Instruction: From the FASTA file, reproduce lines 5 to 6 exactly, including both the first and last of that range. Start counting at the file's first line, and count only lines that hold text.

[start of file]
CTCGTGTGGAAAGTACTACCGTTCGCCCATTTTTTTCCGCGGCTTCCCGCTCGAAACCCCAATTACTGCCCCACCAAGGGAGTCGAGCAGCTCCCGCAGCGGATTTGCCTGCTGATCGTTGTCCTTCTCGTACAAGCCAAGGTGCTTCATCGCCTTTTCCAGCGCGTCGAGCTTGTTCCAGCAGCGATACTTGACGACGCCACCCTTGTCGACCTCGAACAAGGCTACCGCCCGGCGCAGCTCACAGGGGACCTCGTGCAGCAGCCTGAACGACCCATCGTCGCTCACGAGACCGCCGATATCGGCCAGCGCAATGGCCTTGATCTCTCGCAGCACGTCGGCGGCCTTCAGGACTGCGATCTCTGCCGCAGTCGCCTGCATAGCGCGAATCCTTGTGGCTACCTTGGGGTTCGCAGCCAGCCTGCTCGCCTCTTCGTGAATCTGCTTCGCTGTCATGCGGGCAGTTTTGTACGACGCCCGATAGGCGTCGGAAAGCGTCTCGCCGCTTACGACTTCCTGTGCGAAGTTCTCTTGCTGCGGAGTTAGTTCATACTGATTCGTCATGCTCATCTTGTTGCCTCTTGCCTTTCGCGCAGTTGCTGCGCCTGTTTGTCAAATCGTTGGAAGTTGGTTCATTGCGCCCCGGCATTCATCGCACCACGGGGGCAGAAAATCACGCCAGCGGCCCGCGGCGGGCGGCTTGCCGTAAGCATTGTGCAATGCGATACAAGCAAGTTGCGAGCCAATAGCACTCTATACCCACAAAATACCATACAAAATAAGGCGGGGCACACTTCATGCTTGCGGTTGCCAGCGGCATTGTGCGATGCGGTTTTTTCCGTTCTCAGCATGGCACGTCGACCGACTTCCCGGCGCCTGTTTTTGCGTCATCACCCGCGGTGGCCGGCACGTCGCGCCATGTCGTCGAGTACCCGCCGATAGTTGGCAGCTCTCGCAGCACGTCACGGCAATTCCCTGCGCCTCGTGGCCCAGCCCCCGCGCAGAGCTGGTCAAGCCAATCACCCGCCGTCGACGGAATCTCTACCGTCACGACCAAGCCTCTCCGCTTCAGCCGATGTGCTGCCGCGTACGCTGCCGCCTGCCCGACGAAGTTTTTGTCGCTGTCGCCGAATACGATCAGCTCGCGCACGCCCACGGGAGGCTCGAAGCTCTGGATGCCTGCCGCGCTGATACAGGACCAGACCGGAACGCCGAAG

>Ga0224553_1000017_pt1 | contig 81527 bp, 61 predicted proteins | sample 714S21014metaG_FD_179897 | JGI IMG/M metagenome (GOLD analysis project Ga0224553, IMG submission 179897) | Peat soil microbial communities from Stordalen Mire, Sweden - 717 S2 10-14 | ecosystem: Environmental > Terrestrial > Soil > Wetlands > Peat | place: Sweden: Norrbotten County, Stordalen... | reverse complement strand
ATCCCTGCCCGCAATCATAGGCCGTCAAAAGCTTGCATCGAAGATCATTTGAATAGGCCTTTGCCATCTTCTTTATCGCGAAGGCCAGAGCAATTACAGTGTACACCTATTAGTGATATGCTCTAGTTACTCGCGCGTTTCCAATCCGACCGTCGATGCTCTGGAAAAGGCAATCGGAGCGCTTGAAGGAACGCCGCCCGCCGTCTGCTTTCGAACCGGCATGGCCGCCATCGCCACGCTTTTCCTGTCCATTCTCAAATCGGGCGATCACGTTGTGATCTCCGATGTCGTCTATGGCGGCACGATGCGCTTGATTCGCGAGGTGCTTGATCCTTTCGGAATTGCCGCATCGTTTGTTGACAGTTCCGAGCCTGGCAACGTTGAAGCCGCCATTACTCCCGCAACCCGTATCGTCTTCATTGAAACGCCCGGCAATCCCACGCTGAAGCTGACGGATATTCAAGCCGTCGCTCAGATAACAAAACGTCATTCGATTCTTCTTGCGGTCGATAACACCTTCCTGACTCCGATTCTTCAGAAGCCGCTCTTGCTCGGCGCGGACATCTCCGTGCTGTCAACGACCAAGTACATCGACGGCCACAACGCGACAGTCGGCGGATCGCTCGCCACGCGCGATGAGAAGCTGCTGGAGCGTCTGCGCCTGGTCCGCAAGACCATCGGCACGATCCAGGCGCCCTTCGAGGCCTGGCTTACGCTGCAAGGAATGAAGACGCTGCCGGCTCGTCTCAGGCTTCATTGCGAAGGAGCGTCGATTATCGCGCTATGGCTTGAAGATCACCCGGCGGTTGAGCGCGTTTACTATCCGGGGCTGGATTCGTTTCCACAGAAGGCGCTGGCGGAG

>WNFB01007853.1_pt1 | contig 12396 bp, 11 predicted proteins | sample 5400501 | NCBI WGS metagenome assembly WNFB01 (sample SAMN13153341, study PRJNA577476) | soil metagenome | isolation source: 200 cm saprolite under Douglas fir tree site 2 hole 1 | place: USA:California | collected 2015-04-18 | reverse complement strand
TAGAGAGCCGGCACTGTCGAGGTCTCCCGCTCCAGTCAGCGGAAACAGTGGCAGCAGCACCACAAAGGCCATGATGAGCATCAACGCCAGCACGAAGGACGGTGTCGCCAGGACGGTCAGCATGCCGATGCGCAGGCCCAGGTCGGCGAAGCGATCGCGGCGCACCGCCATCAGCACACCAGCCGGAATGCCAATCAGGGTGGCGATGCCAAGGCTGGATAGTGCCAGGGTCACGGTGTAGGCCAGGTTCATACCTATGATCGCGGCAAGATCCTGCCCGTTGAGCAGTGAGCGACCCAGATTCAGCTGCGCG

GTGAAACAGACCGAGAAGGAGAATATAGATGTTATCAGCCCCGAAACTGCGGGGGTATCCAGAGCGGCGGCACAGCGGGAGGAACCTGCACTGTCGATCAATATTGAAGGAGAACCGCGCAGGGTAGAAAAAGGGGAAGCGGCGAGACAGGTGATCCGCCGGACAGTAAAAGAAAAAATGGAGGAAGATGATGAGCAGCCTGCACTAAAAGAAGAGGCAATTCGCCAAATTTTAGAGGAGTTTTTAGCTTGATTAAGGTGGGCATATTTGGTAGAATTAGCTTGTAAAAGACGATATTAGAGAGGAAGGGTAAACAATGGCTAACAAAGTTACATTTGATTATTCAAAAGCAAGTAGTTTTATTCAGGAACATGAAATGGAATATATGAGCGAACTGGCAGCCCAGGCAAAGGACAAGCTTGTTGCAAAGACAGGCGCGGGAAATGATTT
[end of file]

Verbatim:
TAGAGAGCCGGCACTGTCGAGGTCTCCCGCTCCAGTCAGCGGAAACAGTGGCAGCAGCACCACAAAGGCCATGATGAGCATCAACGCCAGCACGAAGGACGGTGTCGCCAGGACGGTCAGCATGCCGATGCGCAGGCCCAGGTCGGCGAAGCGATCGCGGCGCACCGCCATCAGCACACCAGCCGGAATGCCAATCAGGGTGGCGATGCCAAGGCTGGATAGTGCCAGGGTCACGGTGTAGGCCAGGTTCATACCTATGATCGCGGCAAGATCCTGCCCGTTGAGCAGTGAGCGACCCAGATTCAGCTGCGCG

GTGAAACAGACCGAGAAGGAGAATATAGATGTTATCAGCCCCGAAACTGCGGGGGTATCCAGAGCGGCGGCACAGCGGGAGGAACCTGCACTGTCGATCAATATTGAAGGAGAACCGCGCAGGGTAGAAAAAGGGGAAGCGGCGAGACAGGTGATCCGCCGGACAGTAAAAGAAAAAATGGAGGAAGATGATGAGCAGCCTGCACTAAAAGAAGAGGCAATTCGCCAAATTTTAGAGGAGTTTTTAGCTTGATTAAGGTGGGCATATTTGGTAGAATTAGCTTGTAAAAGACGATATTAGAGAGGAAGGGTAAACAATGGCTAACAAAGTTACATTTGATTATTCAAAAGCAAGTAGTTTTATTCAGGAACATGAAATGGAATATATGAGCGAACTGGCAGCCCAGGCAAAGGACAAGCTTGTTGCAAAGACAGGCGCGGGAAATGATTT